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Walt Whitman to William Ingram, 2 September 1889

Respects & good-will & good luck to you, dear friends both—Nothing very new or different with me—I have just finished my early supper (I only eat two meals a day—no dinner)—mutton & rice broth, Graham bread & a cup of tea—relish'd all—

Rush1 was here to-day—his imprisonment over, & he goes right off to Concordville (is it?)—he looks well & was very thankful—had your names over & over again with thanks & blessings2

I am writing for pub'n a little still—have had a bad spell last week & before—one of my worst—but am now ab't as usual considering the steady downward trend—Dr Bucke3 is well—I enclose some pictures.

Walt Whitman

William Ingram, a Quaker, kept a tea store—William Ingram and Son Tea Dealers—in Philadelphia. Of Ingram, Whitman observed to Horace Traubel: "He is a man of the Thomas Paine stripe—full of benevolent impulses, of radicalism, of the desire to alleviate the sufferings of the world—especially the sufferings of prisoners in jails, who are his protégés" (Horace Traubel, With Walt Whitman in Camden, Sunday, May 20, 1888). Ingram and his wife visited the physician Richard Maurice Bucke and his family in Canada in 1890.


  • 1. Little is known about George Rush, Jr. When William Ingram called on August 3, Whitman gave Ingram a copy of Specimen Days for Rush, who was then in prison in Bucks Country, Pennsylvania (Commonplace Book, Charles E. Feinberg Collection of the Papers of Walt Whitman, 1839–1919, Library of Congress, Washington, D.C.). Ingram's letter of August 10, 1888 reported how gratified Rush was to receive the gift. [back]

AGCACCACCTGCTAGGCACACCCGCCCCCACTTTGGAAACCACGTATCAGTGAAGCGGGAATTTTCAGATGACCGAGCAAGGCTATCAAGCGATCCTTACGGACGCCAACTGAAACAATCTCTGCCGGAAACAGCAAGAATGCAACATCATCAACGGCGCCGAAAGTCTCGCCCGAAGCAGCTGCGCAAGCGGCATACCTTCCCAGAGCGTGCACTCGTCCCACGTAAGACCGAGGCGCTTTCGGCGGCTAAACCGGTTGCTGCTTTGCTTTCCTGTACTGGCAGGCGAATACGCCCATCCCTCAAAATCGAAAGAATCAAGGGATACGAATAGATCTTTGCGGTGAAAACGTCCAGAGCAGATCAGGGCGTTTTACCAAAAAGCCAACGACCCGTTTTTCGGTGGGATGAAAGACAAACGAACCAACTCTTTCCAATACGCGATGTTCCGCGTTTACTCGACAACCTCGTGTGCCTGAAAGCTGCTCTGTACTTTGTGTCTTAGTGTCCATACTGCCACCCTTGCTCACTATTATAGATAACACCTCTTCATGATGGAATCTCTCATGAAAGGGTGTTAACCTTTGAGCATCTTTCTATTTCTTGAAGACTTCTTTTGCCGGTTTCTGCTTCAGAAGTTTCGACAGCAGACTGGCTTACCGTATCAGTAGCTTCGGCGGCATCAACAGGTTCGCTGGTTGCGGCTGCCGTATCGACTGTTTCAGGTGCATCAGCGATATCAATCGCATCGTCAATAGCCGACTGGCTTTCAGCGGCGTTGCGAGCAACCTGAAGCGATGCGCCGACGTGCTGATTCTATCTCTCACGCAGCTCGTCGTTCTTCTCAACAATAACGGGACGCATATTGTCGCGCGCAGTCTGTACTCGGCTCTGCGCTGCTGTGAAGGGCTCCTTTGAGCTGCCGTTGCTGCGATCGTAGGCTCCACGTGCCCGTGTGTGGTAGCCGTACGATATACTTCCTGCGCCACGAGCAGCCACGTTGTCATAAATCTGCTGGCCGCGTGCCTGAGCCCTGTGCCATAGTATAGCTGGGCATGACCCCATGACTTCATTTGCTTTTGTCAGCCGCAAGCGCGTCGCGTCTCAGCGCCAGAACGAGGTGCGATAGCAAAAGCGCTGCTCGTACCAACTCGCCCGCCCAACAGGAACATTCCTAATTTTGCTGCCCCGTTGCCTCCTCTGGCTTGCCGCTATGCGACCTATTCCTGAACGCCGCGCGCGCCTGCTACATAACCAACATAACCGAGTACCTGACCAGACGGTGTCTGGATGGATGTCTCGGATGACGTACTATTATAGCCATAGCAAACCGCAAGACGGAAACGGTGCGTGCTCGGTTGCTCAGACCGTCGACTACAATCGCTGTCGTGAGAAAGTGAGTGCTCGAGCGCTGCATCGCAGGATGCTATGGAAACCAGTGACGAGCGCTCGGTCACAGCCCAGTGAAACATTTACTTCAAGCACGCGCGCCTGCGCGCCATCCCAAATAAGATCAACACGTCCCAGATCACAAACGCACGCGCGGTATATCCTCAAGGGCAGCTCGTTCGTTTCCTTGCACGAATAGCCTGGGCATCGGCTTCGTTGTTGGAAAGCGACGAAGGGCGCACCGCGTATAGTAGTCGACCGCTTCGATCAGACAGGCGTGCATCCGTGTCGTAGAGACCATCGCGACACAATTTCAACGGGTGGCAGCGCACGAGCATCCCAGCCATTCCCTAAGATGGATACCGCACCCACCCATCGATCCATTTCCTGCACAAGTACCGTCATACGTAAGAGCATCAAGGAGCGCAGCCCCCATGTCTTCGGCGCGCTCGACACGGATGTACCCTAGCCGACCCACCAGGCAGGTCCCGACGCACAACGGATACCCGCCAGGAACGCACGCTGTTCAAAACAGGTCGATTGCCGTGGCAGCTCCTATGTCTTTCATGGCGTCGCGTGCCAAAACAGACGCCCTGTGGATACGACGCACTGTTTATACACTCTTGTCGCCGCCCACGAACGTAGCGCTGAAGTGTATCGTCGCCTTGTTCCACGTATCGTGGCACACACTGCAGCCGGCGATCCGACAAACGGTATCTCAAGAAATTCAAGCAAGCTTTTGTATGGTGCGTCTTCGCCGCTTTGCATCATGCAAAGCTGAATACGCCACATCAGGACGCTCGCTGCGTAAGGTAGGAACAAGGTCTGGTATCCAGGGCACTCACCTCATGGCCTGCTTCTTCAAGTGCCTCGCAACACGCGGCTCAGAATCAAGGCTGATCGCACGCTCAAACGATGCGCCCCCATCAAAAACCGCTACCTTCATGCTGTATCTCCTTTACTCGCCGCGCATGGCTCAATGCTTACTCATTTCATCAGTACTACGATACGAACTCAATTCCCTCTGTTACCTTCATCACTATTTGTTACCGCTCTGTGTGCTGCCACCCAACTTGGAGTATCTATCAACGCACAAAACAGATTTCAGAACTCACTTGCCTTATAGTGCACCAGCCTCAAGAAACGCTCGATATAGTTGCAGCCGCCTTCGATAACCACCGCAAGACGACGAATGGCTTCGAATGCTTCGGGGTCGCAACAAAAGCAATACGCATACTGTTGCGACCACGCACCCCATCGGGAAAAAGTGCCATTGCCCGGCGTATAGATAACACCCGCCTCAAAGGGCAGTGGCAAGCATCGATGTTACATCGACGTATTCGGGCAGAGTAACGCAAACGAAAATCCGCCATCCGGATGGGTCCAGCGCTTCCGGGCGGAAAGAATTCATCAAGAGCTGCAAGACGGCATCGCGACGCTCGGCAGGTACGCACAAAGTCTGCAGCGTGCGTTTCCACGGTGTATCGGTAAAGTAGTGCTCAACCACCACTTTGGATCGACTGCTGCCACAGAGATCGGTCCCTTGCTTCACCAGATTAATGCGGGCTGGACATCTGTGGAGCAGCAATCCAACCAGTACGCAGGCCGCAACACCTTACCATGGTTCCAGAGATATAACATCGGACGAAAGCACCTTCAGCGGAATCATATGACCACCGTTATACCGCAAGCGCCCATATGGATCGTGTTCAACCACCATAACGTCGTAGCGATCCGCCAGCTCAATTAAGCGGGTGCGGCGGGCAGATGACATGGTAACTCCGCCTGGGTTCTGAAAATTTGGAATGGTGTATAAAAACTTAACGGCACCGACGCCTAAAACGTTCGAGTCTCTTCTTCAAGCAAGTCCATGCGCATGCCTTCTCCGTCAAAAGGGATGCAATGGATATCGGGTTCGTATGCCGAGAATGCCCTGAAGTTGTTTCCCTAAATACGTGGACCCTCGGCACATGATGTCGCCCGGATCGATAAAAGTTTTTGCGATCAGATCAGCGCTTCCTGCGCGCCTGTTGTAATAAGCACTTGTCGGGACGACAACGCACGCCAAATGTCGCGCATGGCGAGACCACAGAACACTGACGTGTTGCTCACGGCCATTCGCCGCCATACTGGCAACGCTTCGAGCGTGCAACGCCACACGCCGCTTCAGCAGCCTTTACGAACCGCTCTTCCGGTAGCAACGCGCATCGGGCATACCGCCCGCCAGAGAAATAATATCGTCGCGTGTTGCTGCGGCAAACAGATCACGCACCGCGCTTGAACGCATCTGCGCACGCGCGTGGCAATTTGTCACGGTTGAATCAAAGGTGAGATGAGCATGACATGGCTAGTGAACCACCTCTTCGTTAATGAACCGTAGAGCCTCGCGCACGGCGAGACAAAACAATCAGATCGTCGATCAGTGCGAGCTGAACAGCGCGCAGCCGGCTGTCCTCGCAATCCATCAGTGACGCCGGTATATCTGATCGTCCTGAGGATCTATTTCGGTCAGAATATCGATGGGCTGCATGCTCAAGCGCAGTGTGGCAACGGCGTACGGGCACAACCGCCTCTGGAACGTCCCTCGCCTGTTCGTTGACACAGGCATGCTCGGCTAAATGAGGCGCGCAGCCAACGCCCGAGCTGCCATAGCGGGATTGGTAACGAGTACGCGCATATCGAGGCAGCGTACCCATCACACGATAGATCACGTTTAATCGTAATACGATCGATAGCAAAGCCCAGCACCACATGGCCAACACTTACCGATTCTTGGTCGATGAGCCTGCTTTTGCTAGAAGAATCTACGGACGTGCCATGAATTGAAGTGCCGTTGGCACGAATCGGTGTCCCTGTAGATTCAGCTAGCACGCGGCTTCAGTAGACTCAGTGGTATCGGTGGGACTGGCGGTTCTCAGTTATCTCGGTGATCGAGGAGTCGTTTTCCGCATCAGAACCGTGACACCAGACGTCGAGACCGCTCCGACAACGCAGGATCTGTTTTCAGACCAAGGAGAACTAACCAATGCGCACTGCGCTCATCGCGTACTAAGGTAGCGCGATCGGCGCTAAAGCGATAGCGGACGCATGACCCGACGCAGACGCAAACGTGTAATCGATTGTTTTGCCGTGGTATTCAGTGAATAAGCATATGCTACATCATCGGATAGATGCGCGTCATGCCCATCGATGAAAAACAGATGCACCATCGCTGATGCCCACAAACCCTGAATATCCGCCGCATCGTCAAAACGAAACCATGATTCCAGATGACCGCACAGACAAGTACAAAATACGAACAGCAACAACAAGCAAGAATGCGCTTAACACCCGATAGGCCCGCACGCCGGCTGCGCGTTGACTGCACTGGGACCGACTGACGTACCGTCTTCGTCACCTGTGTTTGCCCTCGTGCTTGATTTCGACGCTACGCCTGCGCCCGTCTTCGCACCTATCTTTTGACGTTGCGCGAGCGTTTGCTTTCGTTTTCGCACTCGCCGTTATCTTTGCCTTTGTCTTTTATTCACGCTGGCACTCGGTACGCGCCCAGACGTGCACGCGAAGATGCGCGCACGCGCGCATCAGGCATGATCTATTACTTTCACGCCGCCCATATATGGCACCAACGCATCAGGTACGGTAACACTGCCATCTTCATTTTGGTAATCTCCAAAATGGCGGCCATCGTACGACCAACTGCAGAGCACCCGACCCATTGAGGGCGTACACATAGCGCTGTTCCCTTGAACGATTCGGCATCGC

• 2. Whitman wrote about Rush's visit in his Commonplace Book, noting, "Rush call'd—look'd well—was very thankful, eulogistic, full-hearted—is just out of prison, is just off to his parents in the country" (Charles E. Feinberg Collection of the Papers of Walt Whitman, 1839–1919, Library of Congress, Washington, D.C.). [back]
  • 3. Richard Maurice Bucke (1837–1902) was a Canadian physician and psychiatrist who grew close to Whitman after reading Leaves of Grass in 1867 (and later memorizing it) and meeting the poet in Camden a decade later. Even before meeting Whitman, Bucke claimed in 1872 that a reading of Leaves of Grass led him to experience "cosmic consciousness" and an overwhelming sense of epiphany. Bucke became the poet's first biographer with Walt Whitman (Philadelphia: David McKay, 1883), and he later served as one of his medical advisors and literary executors. For more on the relationship of Bucke and Whitman, see Howard Nelson, "Bucke, Richard Maurice," Walt Whitman: An Encyclopedia, ed. J.R. LeMaster and Donald D. Kummings (New York: Garland Publishing, 1998). [back]
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